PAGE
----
Control and Automation Engineering Education Programs: Challenges and OpportunitiesFebruary 06, 2020 by Natalie Gross
In the formal education space, there seems to be a lack of programs readily available for control and automation engineers.
Starting a robotics program in high school led Ben Harmon to want to study control engineering when he got to college. But when it came time to choose a school, he found only two that offered the kind of hands-on, technical degree he was after.
Students Seeking Control and Automation Experience
Now Harmon, 20, commutes an hour to Hennepin Technical College in Eden Prairie, Minnesota, each day, where he is working toward a controls engineering technician diploma and an associate degree in automation robotics.
“It’s mainly the program that drew me to the school,” he said in a recent interview. “There’s not many opportunities out there for controls, in my opinion.”
He’s not wrong. While the exact number of degree programs focused specifically on control engineering is difficult to pinpoint, their number is relatively small — yet growing — some experts say.
A search for U.S. institutions with control engineering programs on the engineering accreditor ABET’s website reveals very few. Among them is Case Western Reserve University in Ohio, a private institution that has been offering a degree in systems and control engineering since the 1960s, when the school was still Case Institute of Technology. Professor Kenneth Loparo, who has been teaching at the school since 1979, said he believes the school was the first in the country to receive ABET accreditation in this area.
Identifying The Need For These Programs
Other four-year institutions offering these types of degrees include Indiana State University, which started offering opportunities to study automation and control engineering at both the undergraduate and graduate levels; the University of Houston - Downtown with a bachelor’s program in control and instrumentation engineering technology; and Millersville University in Pennsylvania, where students can pursue a bachelor’s, associate or a minor in the robotics and control systems technology field, among other colleges and universities.
A look inside the Control and Instrumentation Engineering Technology (CIET) degree program at UHD. Image used courtesy of the University of Houston.
Different institutions may give similar programs different names, however — one of the reasons these degrees may be hard to find and difficult to track, said David Peterson, who has worked in control engineering and education for the last decade. Even employers in the industry sometimes use terms like “automation,” “mechatronics,” “control systems,” and others interchangeably, and schools house control engineer-like programs under varying departments, which can add to the confusion, he said.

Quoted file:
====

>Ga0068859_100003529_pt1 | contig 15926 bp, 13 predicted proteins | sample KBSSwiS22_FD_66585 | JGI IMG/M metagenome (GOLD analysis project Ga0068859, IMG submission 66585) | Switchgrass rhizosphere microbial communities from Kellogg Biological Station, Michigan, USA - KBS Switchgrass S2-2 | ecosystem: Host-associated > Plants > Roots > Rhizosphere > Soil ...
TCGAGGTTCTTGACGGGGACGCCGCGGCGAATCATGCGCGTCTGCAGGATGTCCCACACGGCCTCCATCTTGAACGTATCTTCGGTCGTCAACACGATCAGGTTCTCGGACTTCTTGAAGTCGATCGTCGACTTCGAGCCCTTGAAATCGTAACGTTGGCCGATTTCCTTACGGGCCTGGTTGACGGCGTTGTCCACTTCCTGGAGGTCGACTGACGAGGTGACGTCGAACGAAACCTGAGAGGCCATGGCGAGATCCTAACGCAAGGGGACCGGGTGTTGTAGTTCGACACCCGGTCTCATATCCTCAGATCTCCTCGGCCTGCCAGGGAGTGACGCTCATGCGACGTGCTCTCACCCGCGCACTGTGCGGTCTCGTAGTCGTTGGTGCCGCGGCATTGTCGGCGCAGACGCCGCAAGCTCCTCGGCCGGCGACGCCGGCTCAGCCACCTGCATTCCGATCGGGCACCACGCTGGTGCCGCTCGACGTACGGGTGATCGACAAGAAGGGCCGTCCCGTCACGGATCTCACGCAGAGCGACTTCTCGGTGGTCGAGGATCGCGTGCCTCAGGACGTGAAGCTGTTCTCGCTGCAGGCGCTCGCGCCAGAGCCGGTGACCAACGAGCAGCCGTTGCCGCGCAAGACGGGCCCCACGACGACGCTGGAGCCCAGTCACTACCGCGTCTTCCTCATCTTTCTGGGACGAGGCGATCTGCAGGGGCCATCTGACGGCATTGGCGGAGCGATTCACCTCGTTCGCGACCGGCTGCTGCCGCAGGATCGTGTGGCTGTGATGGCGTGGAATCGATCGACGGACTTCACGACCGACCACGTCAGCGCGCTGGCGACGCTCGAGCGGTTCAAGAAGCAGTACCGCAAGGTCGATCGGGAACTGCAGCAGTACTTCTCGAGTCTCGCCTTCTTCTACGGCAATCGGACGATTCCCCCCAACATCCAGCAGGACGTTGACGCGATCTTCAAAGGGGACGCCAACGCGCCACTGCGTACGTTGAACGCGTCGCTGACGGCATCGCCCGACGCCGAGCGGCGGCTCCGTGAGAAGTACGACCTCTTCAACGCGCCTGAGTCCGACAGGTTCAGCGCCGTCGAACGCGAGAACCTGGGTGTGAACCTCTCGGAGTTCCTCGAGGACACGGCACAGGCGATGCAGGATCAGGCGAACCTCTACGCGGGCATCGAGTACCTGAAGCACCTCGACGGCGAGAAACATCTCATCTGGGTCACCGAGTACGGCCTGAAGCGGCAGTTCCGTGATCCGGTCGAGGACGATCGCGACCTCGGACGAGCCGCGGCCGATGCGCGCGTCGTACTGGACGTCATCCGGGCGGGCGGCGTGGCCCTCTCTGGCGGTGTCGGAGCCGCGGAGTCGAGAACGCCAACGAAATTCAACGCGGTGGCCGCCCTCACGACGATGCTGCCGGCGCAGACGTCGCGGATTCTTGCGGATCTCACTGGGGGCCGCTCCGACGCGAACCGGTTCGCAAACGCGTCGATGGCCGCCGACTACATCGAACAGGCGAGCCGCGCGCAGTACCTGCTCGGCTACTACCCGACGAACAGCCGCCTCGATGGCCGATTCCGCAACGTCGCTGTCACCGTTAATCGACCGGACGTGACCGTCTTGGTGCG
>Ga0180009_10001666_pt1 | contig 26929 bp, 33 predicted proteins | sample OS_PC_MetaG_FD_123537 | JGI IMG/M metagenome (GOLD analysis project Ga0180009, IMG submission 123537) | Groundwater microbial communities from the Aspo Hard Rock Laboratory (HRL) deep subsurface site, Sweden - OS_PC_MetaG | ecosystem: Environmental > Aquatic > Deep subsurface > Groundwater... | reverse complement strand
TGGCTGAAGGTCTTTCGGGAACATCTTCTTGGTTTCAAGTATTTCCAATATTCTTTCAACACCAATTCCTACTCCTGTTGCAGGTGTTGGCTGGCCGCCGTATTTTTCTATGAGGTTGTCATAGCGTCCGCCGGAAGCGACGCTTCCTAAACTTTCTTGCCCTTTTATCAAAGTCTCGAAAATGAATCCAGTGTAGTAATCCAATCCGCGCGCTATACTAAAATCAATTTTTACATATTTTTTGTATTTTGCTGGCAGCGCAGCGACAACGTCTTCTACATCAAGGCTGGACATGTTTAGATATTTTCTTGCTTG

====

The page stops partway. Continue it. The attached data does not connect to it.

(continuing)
Generally, the combination of electrical, computer, and mechanical engineering are what sets them apart. That diversity is what makes these types of programs worth pursuing — “the fact that in control systems you have to look at the mechanical stuff happening and the electrical stuff happening, and to some degree the programming behind it,” said Peterson, who previously taught at Centralia Community College in Washington before starting a company to train technicians and educators in the field.
“You’re more taught the big picture, like how do all these things work together, which I would say makes you a far more valuable employee,” he said. “You can communicate with the mechanical technicians, and you know how to design something that the electrical technicians are going to be able to handle. You have a better understanding of how your systems work together.”
Peterson said the number of schools offering these degrees is growing, as control engineers continue to be in high demand. When he taught at Centralia, the school’s mechatronics program was one of two in the state, he said. In the last eight years, however, that’s grown to 19 community and technical colleges offering some variation of control engineering, including mechatronics, electromechanics, electronics, industrial electronics, robotics, and advanced manufacturing.
“I don’t think these skills are going anywhere,” Peterson said. “If anything, they’re going to keep on increasing.”
More Technical Colleges and Four-year Universities Developing Programs
Many programs at both technical colleges and four-year universities offer a lot of hands-on training; Harmon said he spends most of his time at Hennepin working with things like PLCs, PID controllers and PNP sensors in the lab, for example. But four-year degree programs will include much more theory and physics that two-year programs don’t tend to cover.
A screenshot from a video of a student at Hennepin Technical College working with a robot. Image used courtesy of Hennepin Technical College.
When asked how prospective students should approach the decision of which type of degree to pursue, Loparo said, "For me, the question would be, ‘Are you interested in the sort of hardware deployment and managing the sort of hardware devices that are on the plant floor or on the shop floor and using standard programmed algorithms within those systems to operate those machines? Or are you interested in being the designer and the implementer in the next generation of automation technologies?”
With an increasing demand for educational programs like these, it seems more programs are popping up all over the world.
What was your formal education experience like? Do you see a demand for control and automation engineering formal programs?